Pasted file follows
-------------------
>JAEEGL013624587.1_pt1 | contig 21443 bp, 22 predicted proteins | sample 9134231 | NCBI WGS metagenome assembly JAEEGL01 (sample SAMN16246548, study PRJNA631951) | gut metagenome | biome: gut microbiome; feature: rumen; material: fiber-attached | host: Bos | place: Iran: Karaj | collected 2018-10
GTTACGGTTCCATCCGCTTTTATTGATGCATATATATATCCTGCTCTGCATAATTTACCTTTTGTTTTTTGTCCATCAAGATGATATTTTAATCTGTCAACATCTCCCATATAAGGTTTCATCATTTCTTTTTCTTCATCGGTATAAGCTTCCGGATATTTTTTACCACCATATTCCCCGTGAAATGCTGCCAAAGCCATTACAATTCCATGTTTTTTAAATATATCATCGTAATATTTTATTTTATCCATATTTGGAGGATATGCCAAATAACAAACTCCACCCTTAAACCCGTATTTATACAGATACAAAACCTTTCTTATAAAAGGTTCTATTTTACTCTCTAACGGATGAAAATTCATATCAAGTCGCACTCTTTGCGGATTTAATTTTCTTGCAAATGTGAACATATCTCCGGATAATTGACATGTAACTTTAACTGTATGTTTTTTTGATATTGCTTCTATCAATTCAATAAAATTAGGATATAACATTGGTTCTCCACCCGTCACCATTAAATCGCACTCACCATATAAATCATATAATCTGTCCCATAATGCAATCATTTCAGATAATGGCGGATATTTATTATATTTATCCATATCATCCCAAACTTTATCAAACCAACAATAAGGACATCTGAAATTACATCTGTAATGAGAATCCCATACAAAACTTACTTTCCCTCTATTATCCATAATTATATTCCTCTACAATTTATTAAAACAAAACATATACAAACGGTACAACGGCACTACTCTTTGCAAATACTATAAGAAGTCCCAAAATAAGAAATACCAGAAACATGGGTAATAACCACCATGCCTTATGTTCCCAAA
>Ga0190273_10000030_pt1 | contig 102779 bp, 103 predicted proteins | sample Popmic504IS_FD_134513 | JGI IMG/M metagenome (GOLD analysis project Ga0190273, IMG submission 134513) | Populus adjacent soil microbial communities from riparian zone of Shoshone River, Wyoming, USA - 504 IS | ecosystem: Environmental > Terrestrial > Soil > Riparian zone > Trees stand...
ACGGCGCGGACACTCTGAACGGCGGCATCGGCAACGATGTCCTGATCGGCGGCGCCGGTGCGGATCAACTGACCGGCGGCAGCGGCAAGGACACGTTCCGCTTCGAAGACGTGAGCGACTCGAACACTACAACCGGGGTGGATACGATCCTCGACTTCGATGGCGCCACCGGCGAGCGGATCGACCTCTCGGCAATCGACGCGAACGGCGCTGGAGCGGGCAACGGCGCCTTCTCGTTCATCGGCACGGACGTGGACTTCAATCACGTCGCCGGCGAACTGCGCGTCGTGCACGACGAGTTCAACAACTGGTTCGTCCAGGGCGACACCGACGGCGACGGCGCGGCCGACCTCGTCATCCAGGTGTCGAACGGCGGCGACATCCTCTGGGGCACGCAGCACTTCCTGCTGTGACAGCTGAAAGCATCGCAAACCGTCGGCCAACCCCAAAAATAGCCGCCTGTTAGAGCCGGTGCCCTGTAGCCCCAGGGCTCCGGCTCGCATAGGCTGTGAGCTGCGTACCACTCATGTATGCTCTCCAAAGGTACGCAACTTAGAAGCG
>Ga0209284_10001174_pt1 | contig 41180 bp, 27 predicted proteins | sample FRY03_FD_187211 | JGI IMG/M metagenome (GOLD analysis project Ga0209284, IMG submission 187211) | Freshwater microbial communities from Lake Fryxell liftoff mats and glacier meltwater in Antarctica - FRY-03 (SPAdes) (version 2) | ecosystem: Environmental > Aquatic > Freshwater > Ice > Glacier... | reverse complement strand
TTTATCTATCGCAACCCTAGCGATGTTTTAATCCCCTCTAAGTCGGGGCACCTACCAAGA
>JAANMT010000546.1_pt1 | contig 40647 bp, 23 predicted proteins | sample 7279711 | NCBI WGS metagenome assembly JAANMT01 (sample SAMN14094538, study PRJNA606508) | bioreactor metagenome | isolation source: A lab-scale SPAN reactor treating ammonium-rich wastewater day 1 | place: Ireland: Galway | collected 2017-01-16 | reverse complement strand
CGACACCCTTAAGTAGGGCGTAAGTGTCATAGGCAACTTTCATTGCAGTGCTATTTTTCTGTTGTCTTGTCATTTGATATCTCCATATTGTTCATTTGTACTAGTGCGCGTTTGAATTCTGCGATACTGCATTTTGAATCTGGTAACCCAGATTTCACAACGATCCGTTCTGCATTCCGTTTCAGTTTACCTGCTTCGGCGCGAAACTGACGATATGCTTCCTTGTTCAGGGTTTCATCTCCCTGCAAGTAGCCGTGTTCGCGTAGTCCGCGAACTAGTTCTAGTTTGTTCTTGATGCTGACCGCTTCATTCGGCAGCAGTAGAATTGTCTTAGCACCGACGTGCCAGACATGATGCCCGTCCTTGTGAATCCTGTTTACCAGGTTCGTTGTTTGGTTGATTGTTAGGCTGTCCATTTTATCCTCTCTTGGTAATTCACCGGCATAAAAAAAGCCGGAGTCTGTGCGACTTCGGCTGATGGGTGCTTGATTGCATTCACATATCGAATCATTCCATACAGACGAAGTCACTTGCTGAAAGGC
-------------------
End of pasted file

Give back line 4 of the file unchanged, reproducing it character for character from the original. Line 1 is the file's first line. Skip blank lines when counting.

ACGGCGCGGACACTCTGAACGGCGGCATCGGCAACGATGTCCTGATCGGCGGCGCCGGTGCGGATCAACTGACCGGCGGCAGCGGCAAGGACACGTTCCGCTTCGAAGACGTGAGCGACTCGAACACTACAACCGGGGTGGATACGATCCTCGACTTCGATGGCGCCACCGGCGAGCGGATCGACCTCTCGGCAATCGACGCGAACGGCGCTGGAGCGGGCAACGGCGCCTTCTCGTTCATCGGCACGGACGTGGACTTCAATCACGTCGCCGGCGAACTGCGCGTCGTGCACGACGAGTTCAACAACTGGTTCGTCCAGGGCGACACCGACGGCGACGGCGCGGCCGACCTCGTCATCCAGGTGTCGAACGGCGGCGACATCCTCTGGGGCACGCAGCACTTCCTGCTGTGACAGCTGAAAGCATCGCAAACCGTCGGCCAACCCCAAAAATAGCCGCCTGTTAGAGCCGGTGCCCTGTAGCCCCAGGGCTCCGGCTCGCATAGGCTGTGAGCTGCGTACCACTCATGTATGCTCTCCAAAGGTACGCAACTTAGAAGCG